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C 60/74 EN Official Journal of the European Communities 25. 2.

98

(98/C 60/108) WRITTEN QUESTION E-1980/97


by Peter Skinner (PSE) to the Commission
(9 June 1997)

Subject: Heavy Goods Vehicles − fiscal regimes and movement controls

What action is the Commission taking to coordinate and harmonize HGV fiscal regimes and movement controls
to ensure fair competition, and complete the single market in this sector?

Answer given by Mr Kinnock on behalf of the Commission


(31 July 1997)

In July 1996 the Commission adopted a proposal for a Council directive on the charging of heavy goods vehicles
for the use of certain infrastructures (1) intended to replace Directive 93/89/EEC (2), which regulates road fiscal
matters in the Community.

The Commission proposal is currently under examination in the Council and the Parliament which gave the
proposal a first reading in July 1997.

Regarding movement controls, the Honourable Member is referred to the Commission’s reply to written question
E-41/97 by Mr Cornelissen (3).

(1) OJ C 59, 26.2.1997.


(2) OJ L 279, 12.11.1993.
(3) OJ C 186, 18.6.1997.

(98/C 60/109) WRITTEN QUESTION E-1983/97


by Kirsi Piha (PPE) to the Commission
(9 June 1997)

Subject: Documents translated into Finnish

In the past few days there has been negative publicity in Finland about the uneven level of Finnish translation of
Commission documents. Some of them have contained particularly bad grammatical errors and their texts have
been hard to understand or even completely unintelligible.

In the press reference has been made in this connection to the brochure on competition in urban and regional
planning issued by the Commission’s regional policy division, which is a glaring example of bad translation.
However, according to expert opinion, this brochure was not translated by a Finnish native speaker and it may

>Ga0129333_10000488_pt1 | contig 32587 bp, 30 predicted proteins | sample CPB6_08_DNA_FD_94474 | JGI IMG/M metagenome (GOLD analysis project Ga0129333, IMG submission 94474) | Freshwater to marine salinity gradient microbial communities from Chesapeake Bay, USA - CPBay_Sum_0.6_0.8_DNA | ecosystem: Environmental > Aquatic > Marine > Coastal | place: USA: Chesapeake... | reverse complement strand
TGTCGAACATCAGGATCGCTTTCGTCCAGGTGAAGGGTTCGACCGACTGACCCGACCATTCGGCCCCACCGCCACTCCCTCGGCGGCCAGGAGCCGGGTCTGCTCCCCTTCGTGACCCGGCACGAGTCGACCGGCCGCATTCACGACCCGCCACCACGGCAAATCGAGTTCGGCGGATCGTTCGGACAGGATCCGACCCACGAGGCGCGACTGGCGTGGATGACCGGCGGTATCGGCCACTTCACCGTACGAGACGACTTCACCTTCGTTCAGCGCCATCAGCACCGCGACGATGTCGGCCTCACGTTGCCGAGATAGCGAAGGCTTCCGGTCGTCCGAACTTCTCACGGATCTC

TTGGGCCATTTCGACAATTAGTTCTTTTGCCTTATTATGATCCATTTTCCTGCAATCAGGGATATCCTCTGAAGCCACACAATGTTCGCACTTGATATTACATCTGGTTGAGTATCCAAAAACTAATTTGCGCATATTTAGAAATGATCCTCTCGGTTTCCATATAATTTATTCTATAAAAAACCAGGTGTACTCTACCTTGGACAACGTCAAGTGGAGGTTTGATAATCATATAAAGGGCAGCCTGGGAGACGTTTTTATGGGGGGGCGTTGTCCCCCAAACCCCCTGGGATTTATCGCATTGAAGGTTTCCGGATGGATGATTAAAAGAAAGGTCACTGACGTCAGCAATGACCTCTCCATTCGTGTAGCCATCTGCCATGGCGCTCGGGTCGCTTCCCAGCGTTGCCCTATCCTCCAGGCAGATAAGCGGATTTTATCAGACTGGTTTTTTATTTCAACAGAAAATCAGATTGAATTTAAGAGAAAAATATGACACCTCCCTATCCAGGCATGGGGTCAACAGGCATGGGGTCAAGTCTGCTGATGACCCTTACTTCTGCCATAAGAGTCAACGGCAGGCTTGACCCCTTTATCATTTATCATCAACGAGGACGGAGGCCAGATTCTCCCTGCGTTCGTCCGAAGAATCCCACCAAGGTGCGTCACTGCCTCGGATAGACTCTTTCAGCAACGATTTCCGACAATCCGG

even have been translated by machine.

In order to avoid this type of scrutiny, does the Commission intend to issue internal instructions to all its
departments and units using translation services to the effect that they must make use in their translations only of
professional translators selected for this task by means of competitions, and must also ensure that a person who
receives a document for translation speaks the language into which he is translating as his mother tongue? Will
the Commission also ensure that there are enough Finnish language translators to translate all the necessary
documents properly?

Answer given by Mr Liikanen on behalf of the Commission


(11 July 1997)

A brochure mistakenly understood by some to be a European institution publication triggered the recent debate
on the quality of Finnish translations of Community documents. Such was not the case. The document in
question, presented by the daily Helsingin Sanomat in its editions of 20 May 1997, related to the competition for
the Urban Planning Award, which is organised by the European Council of Town Planning, a body totally
independent of the Commission and any other European institution. Although the organisers received a
Commission grant, neither the brochure nor its translation was published or financed by the Commission or by
any other institution.
25. 2. 98 EN Official Journal of the European Communities C 60/75

The body in question had first drafted an English text for the brochure, to be subsequently translated into the
other Community languages, including Finnish, by a London translation agency. According to the information
received by the Commission, the Finnish version was printed and distributed without revision. The quality of the
translation left a lot to be desired, hence the criticism wrongly laid at the Commission's door. In order to prevent a
recurrence of such a situation, the Commission drew the attention of its departments to the importance of